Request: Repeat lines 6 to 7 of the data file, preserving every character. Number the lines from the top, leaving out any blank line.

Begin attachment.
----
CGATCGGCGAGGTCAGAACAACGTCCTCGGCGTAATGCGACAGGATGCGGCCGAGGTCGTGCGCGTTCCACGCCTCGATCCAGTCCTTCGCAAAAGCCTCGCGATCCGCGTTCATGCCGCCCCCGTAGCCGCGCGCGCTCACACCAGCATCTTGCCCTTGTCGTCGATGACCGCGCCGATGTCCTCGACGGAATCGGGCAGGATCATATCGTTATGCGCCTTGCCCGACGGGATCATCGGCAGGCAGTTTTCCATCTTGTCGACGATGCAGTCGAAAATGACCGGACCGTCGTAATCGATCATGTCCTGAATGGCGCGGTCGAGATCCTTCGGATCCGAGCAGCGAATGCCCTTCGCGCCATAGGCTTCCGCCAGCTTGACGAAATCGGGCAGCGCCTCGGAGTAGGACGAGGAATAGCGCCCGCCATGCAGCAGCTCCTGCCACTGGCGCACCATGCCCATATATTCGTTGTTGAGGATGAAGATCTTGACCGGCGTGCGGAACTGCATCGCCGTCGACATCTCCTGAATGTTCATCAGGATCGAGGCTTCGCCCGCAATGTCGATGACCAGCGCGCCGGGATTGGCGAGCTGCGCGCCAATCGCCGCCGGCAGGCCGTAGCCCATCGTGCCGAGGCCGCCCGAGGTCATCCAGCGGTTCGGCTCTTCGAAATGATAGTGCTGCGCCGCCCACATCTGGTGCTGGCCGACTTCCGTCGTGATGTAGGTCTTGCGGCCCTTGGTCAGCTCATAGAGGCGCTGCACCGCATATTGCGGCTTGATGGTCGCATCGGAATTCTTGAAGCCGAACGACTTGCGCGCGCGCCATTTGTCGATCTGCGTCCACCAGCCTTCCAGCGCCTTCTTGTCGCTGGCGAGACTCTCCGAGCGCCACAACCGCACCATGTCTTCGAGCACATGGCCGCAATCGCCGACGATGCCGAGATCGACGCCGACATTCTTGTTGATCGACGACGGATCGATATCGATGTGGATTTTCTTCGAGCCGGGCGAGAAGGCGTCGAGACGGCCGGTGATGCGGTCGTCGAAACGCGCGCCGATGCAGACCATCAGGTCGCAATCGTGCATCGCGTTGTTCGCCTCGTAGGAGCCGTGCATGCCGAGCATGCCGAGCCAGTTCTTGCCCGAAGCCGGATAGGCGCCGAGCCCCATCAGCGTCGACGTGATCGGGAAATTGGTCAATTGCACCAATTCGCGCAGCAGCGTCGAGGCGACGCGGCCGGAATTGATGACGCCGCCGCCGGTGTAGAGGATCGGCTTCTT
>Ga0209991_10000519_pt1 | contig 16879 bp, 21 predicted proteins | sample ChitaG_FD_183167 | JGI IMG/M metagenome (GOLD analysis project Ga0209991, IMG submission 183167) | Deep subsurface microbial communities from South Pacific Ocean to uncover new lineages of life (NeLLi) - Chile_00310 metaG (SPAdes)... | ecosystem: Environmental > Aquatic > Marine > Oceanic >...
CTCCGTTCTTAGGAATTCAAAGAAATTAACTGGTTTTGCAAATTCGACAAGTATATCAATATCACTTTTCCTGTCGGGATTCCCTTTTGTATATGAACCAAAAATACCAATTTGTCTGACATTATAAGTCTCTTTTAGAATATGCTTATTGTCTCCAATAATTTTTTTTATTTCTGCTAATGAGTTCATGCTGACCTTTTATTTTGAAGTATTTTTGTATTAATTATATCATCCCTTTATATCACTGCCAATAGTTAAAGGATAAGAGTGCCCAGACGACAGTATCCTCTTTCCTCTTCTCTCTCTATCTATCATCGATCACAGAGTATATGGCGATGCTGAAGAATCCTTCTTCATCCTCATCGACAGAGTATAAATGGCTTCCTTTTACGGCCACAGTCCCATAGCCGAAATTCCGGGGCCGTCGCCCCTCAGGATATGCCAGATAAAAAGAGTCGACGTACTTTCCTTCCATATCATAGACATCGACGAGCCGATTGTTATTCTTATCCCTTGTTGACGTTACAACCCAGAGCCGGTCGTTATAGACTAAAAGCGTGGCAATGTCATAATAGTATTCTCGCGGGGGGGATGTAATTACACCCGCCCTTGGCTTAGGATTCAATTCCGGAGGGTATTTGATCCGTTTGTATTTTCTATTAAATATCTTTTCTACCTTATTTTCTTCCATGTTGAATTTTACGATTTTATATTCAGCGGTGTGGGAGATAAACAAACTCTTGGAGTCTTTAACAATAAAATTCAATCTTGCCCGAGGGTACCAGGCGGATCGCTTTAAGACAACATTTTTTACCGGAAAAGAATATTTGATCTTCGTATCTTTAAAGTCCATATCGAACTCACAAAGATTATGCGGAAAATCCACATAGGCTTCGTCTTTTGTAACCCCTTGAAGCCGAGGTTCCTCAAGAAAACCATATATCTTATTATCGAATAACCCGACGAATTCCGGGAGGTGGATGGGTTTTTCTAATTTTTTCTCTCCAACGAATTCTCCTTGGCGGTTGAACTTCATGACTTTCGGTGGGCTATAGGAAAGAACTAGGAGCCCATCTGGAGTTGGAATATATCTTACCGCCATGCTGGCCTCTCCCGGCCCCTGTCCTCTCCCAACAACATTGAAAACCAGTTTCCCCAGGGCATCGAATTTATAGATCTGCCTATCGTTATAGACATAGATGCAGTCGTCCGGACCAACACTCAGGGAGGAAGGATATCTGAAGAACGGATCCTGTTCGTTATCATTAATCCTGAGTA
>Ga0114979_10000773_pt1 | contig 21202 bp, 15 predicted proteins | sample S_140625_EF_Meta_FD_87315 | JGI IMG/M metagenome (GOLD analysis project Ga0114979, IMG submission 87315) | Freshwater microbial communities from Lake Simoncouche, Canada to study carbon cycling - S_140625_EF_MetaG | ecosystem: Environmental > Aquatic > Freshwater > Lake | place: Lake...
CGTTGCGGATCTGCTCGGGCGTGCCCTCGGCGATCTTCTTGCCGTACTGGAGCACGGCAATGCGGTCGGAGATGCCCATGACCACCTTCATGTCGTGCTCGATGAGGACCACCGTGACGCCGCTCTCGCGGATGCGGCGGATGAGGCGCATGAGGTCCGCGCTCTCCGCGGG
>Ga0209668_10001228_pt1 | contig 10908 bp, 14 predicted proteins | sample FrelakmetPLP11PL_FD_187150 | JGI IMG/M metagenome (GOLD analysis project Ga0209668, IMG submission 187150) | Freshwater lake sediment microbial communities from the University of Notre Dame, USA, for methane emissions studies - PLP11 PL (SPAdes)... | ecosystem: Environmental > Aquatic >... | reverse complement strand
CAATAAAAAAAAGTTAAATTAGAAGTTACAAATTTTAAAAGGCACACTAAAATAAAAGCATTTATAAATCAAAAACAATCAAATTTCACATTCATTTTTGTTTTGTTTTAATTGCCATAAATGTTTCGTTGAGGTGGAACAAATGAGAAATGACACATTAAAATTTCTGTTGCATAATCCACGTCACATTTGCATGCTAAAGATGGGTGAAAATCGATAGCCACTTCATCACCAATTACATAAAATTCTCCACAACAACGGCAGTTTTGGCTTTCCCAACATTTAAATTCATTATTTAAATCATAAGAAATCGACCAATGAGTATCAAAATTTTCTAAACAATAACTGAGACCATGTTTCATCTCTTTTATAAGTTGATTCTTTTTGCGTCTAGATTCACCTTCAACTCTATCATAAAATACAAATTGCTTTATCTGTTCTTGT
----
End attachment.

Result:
>Ga0209668_10001228_pt1 | contig 10908 bp, 14 predicted proteins | sample FrelakmetPLP11PL_FD_187150 | JGI IMG/M metagenome (GOLD analysis project Ga0209668, IMG submission 187150) | Freshwater lake sediment microbial communities from the University of Notre Dame, USA, for methane emissions studies - PLP11 PL (SPAdes)... | ecosystem: Environmental > Aquatic >... | reverse complement strand
CAATAAAAAAAAGTTAAATTAGAAGTTACAAATTTTAAAAGGCACACTAAAATAAAAGCATTTATAAATCAAAAACAATCAAATTTCACATTCATTTTTGTTTTGTTTTAATTGCCATAAATGTTTCGTTGAGGTGGAACAAATGAGAAATGACACATTAAAATTTCTGTTGCATAATCCACGTCACATTTGCATGCTAAAGATGGGTGAAAATCGATAGCCACTTCATCACCAATTACATAAAATTCTCCACAACAACGGCAGTTTTGGCTTTCCCAACATTTAAATTCATTATTTAAATCATAAGAAATCGACCAATGAGTATCAAAATTTTCTAAACAATAACTGAGACCATGTTTCATCTCTTTTATAAGTTGATTCTTTTTGCGTCTAGATTCACCTTCAACTCTATCATAAAATACAAATTGCTTTATCTGTTCTTGT